Sabriel

Sabriel

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I am not good at remembering things. Maybe I “live in the moment too much,” or am just oblivious. Maybe there’s a little something wrong with me. Whatever it is, I have very few memories, when I compare myself to those people who seem to remember everything from their past very vividly. One of the things I do remember, and love remembering, is the way I felt when I first read one of my favorite books.

I therefore remember with great fondness my first reading of Sabriel by Garth Nix. It’s one of the books that served to cement my love of reading. I first read it in eight grade.  My parents had just split up, and the library was a refuge that felt consistent and safe when everything in life was (I felt) crashing down around my ears. These were the formative years, when I began to really understand what growing up meant: life is hard. I was going to have to eventually make tough choices. I was going to have to decide on a direction. I was going to have to say yes or no to bigger things than pizza for dinner. The books I read and loved at this point in my life were very important, and each one was a stepping-stone on the path to the person I am today.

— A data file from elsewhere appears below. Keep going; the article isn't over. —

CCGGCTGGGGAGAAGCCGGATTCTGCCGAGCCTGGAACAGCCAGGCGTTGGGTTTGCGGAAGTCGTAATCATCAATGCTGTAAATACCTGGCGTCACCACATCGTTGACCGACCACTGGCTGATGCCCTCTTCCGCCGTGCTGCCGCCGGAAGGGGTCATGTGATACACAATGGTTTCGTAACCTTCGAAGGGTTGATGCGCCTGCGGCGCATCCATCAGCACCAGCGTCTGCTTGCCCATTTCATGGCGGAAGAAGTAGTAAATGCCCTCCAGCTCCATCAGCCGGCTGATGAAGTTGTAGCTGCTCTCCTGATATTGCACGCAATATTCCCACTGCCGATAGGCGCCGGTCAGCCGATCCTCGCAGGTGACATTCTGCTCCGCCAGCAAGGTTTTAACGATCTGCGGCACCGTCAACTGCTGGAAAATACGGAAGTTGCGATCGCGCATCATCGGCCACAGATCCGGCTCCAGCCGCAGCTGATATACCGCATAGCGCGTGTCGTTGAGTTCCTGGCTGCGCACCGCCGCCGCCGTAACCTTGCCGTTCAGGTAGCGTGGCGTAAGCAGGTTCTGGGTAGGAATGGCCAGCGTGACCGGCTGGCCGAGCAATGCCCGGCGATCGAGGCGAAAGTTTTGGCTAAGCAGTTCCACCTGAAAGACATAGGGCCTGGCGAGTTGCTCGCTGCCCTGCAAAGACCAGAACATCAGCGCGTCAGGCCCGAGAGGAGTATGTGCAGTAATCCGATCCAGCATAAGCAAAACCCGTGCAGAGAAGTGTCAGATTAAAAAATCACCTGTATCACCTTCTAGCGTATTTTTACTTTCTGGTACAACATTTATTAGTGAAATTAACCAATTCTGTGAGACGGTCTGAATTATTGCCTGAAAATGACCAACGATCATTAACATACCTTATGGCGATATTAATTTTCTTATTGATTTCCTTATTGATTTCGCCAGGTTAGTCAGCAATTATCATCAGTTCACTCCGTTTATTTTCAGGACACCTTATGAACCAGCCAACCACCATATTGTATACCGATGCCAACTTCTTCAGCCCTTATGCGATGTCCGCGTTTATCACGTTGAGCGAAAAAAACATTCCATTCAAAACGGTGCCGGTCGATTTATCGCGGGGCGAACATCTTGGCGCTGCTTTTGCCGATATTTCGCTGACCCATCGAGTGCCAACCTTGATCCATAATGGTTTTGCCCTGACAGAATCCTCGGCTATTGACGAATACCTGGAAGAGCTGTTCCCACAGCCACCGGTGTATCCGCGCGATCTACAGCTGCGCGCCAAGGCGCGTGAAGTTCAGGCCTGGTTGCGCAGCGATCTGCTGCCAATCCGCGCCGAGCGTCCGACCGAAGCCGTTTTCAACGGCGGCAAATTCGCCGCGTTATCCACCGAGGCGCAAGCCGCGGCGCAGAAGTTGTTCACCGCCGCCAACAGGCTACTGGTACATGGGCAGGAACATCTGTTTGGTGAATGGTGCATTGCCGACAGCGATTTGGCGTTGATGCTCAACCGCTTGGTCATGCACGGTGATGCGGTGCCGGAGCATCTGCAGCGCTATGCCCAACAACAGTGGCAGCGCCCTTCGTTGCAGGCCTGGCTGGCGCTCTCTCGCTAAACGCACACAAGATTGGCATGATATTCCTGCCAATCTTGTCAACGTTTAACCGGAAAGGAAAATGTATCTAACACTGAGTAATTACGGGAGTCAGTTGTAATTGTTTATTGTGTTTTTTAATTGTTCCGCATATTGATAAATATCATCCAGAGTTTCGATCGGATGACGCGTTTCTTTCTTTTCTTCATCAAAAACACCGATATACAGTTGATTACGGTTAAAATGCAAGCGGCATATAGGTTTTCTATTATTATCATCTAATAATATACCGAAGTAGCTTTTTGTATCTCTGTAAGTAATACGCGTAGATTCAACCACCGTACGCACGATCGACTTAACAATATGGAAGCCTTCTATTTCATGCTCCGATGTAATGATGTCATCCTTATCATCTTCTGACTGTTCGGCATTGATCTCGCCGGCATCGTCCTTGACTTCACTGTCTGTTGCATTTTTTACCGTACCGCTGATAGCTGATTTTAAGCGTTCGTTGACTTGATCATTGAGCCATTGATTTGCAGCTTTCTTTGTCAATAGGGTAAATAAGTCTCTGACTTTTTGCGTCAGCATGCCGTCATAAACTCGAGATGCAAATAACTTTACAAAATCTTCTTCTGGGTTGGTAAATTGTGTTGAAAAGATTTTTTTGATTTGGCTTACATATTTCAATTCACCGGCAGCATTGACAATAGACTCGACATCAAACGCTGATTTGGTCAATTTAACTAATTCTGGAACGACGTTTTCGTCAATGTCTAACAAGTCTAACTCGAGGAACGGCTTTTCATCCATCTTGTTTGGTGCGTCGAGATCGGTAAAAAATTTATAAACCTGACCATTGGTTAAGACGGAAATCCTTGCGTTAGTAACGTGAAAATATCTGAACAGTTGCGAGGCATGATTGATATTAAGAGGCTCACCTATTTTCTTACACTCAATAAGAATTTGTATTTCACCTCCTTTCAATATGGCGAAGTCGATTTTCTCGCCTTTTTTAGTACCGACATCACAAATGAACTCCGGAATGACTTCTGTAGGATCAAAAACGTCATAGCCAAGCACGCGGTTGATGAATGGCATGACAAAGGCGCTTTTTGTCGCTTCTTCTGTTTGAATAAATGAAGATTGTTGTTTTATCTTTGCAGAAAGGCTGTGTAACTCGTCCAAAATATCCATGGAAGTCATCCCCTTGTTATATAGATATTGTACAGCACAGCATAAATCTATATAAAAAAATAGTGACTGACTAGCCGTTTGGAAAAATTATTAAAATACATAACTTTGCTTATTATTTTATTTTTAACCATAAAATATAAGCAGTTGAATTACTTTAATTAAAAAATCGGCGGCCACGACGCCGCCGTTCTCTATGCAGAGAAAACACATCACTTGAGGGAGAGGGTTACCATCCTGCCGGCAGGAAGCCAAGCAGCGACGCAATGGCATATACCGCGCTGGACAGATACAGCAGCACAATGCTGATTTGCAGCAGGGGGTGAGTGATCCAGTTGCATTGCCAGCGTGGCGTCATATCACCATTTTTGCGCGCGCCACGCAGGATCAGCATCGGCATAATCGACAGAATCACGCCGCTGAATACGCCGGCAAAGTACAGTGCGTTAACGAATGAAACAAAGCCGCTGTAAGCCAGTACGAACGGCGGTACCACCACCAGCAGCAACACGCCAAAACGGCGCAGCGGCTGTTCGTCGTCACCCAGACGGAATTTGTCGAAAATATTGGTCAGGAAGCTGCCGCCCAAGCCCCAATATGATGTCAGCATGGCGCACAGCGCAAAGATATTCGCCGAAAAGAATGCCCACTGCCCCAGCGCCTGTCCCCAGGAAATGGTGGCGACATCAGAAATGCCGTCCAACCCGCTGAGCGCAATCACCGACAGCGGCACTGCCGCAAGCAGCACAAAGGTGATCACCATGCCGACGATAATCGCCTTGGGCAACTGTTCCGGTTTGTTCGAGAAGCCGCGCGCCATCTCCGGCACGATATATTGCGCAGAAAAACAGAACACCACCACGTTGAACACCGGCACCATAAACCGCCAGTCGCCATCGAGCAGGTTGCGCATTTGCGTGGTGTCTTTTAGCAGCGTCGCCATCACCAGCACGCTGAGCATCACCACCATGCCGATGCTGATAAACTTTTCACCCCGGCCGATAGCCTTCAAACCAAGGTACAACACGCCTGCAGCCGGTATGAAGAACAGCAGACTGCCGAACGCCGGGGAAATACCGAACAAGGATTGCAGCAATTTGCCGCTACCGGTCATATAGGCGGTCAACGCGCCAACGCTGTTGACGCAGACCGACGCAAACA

Enter Sabriel: spine crackling with the plastic protection of hardbound library books, smelling faintly of dust and age. Only maybe seven years old, but already showing the first faint red spots of foxing. It would be very difficult to describe the way I felt when I first read this book. Perhaps it was the shiver at the first mention of the darkness of Kerrigor, or the swelling feeling of my own adventure and heroism as I read of Sabriel’s courageous exploits. Perhaps it was the first feeling of being a grown-up, seeing the words “penis” and “sex” written blatantly on the page. From the first page to the last, I loved Sabriel, the girl and the book, and have always held her in the back of my mind.

On a recent excursion to Half Price, I found a relatively nice mass market copy of Sabriel hiding on a shelf in the very top corner (being tall has its benefits), with the original gold foil title and gorgeous painting of the original cover. Immediately, seeing her name on the spine and Kerrigor’s dark form lurking behind her blue-garbed figure, I felt the shiver of adventure-to-come, and knew I had to have it. Just a day later I learned that Nix was just about to release the 4th book in the series, and I knew it was time to re-read.